In a post on Medium that starts: “We recently saw a product Amazon makes and sells that is strikingly similar to our Wool Runner…” Allbirds co-CEO Joey Zwillinger writes an open letter to Jeff Bezos, in the hope that Amazon will copy more, not less, of the popular New Zealand shoe’s features.
Bit of an odd move, you might think. But the letter does more than that.
It also (not so subtly) highlights a major selling point that Allbirds still has over Amazon. It’s ecofriendliness.
Zwillinger goes into detail about how Allbirds went to great lengths to develop “the world’s first green EVA”. A substance that uses sugarcane waste stream, not petroleum as the key foam ingredient.
EVA stands for Ethylene-vinyl acetate and is the foam that Allbirds use on the bottom of its shoes, btw.
The open letter goes on to double-down on Allbirds’ green credentials and make the salient point that the gave away its invention for free, in the hope that the industry would not be so reliant on fossil fuels.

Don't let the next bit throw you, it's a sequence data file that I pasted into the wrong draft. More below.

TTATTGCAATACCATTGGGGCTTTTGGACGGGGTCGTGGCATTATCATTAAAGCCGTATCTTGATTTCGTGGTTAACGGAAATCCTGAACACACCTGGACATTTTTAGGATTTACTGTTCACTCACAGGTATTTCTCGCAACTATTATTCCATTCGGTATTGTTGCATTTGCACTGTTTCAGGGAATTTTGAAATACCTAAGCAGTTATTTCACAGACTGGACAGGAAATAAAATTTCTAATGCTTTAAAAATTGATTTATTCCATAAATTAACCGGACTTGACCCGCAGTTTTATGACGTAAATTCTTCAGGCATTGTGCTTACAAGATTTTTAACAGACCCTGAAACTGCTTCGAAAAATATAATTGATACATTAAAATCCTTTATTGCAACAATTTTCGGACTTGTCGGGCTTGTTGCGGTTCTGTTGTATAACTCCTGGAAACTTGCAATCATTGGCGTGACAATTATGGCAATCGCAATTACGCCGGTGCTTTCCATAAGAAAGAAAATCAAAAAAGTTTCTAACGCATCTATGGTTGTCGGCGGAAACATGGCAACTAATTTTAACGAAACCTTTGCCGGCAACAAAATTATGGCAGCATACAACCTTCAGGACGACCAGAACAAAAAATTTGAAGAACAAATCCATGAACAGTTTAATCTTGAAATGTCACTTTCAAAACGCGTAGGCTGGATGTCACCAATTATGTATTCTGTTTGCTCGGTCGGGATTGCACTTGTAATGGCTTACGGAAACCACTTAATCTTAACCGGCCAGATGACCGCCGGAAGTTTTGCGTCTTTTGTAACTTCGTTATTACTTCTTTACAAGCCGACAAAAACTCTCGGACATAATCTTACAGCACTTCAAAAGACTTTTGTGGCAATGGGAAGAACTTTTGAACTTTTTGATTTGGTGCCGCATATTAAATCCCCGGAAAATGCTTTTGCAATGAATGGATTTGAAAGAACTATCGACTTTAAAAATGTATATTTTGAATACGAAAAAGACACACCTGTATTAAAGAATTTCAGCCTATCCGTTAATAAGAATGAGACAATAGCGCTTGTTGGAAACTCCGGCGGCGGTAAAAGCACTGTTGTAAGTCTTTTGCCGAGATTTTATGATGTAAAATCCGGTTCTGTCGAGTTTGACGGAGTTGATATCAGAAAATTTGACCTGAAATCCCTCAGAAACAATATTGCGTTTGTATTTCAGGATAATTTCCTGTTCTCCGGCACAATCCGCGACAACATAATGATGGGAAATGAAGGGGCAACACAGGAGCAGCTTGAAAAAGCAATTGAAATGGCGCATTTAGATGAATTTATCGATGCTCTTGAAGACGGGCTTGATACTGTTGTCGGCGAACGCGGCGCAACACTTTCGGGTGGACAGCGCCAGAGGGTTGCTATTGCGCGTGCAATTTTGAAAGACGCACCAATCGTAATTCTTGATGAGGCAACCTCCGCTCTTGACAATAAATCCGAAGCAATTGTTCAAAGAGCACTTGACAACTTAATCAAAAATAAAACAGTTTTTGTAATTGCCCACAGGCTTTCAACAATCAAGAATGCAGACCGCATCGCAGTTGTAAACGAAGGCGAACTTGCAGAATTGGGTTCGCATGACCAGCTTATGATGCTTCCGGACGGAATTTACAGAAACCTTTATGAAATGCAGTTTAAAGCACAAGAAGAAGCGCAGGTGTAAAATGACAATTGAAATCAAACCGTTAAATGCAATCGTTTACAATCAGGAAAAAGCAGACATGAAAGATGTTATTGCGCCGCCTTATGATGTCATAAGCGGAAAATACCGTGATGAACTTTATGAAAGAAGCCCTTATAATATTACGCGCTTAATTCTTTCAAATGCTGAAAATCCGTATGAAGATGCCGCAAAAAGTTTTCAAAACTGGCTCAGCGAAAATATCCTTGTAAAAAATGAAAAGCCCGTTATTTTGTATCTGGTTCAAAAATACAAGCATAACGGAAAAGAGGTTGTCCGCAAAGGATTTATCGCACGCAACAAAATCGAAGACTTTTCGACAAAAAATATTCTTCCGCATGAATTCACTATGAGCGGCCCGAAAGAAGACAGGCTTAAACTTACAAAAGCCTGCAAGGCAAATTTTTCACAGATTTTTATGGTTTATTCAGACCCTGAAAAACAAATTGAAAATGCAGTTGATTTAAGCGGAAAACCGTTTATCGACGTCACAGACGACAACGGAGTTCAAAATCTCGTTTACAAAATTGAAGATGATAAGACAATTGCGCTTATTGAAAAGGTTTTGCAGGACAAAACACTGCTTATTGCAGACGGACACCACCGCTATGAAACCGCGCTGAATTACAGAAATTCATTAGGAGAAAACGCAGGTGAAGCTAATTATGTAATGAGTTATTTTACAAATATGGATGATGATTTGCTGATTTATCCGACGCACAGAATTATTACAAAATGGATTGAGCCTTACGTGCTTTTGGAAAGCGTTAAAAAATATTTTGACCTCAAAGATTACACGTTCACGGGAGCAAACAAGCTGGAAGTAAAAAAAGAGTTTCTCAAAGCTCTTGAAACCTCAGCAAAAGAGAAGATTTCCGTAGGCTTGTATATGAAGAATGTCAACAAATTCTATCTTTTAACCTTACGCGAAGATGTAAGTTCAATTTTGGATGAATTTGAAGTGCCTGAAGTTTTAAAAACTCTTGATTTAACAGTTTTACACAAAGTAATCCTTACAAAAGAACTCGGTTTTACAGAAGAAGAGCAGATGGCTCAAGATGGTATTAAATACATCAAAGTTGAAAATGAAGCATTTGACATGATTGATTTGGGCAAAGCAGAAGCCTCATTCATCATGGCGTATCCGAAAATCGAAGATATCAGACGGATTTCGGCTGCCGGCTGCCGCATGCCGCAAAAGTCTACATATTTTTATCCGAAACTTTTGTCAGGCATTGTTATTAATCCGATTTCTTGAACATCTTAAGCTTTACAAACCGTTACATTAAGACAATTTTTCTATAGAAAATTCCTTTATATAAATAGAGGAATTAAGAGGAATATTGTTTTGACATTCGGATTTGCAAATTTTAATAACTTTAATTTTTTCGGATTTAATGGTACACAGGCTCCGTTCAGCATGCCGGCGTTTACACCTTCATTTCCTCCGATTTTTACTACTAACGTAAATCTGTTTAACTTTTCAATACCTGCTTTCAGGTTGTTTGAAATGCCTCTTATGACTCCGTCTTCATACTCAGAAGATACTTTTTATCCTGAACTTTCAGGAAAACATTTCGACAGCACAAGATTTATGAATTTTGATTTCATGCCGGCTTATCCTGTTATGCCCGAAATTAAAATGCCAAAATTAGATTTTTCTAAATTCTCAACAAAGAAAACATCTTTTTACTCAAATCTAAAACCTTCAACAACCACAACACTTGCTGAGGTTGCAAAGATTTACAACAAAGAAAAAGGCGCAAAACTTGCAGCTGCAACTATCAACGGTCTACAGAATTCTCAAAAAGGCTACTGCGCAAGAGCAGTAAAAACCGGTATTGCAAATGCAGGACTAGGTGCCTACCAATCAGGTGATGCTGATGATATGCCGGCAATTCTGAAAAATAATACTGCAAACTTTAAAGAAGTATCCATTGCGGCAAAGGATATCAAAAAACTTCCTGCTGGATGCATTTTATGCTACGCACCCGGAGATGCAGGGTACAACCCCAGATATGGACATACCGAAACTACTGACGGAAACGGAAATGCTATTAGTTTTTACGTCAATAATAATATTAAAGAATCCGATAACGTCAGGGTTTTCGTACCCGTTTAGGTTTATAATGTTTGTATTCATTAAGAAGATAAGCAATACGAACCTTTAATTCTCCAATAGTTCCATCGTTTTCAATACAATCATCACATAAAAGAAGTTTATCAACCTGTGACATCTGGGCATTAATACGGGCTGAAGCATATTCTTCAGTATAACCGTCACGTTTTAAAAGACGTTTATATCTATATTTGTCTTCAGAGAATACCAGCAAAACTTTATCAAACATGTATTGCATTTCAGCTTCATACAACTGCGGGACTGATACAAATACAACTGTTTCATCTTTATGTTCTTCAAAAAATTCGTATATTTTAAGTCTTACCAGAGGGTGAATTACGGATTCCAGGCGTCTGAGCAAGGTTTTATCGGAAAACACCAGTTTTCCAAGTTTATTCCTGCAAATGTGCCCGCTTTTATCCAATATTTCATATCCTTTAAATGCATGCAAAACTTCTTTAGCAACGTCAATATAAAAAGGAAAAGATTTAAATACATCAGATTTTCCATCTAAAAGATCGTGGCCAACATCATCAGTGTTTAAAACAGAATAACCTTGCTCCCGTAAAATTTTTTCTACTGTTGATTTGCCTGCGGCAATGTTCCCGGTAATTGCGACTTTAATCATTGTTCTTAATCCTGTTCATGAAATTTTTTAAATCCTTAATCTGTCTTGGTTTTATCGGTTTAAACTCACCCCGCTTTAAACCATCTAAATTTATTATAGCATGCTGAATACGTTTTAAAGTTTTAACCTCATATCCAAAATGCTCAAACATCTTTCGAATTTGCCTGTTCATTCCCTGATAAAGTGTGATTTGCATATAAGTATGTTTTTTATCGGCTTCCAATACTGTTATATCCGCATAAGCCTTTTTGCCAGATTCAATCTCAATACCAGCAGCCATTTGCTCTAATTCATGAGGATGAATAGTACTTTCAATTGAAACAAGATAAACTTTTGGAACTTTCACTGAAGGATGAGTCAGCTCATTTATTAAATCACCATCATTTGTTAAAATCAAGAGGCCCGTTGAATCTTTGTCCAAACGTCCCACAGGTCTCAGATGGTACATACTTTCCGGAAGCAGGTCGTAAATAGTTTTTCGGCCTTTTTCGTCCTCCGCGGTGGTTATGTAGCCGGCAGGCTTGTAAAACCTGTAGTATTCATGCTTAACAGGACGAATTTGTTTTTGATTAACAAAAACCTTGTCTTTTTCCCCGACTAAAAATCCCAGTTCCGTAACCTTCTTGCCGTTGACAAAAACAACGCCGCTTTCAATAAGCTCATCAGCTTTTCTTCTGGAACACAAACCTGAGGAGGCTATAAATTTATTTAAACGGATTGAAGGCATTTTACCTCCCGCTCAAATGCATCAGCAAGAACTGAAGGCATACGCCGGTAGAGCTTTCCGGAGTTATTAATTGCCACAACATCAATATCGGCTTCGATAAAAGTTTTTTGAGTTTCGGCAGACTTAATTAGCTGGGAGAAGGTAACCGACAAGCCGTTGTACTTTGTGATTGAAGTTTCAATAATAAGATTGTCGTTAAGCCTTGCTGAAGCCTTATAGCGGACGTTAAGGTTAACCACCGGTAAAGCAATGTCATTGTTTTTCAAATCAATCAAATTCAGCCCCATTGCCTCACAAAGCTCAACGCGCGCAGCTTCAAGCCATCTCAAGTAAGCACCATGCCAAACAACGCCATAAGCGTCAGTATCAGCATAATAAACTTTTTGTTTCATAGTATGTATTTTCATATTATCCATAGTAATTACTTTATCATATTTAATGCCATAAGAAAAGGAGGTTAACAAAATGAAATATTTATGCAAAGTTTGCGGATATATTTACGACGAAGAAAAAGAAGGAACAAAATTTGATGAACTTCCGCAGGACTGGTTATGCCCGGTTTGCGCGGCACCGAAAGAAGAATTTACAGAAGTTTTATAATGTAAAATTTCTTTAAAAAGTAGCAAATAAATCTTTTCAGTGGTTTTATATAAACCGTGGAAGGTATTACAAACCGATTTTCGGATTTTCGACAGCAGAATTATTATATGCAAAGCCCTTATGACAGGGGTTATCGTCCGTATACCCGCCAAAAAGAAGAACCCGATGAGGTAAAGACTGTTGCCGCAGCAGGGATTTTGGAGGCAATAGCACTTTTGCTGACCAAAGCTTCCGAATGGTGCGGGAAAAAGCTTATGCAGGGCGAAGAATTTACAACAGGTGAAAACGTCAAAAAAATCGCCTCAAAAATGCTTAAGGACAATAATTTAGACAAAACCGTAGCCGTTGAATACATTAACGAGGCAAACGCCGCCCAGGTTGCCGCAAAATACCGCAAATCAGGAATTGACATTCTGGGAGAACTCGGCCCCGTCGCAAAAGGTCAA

“With the help of your immense scale, the cost of this material will come down for all users of this material, allowing for even broader adoption.”
That, I suspect, highlights the other major difference between the two shoes. The price. Amazon’s 206 Collective wool shoe costs just US$50 whereas the Allbirds Wool Runners costs US$95.
Will Jeff Bezos read this letter? Probably not. Will Amazon take up Allbirds offer to implement the ecofriendly SweetFoam™ in its shoe instead of its current petroleum-based sole? Almost definitely not.
But the post did achieve one thing. We’re all a bit more educated on Allbirds shoes, aren’t we?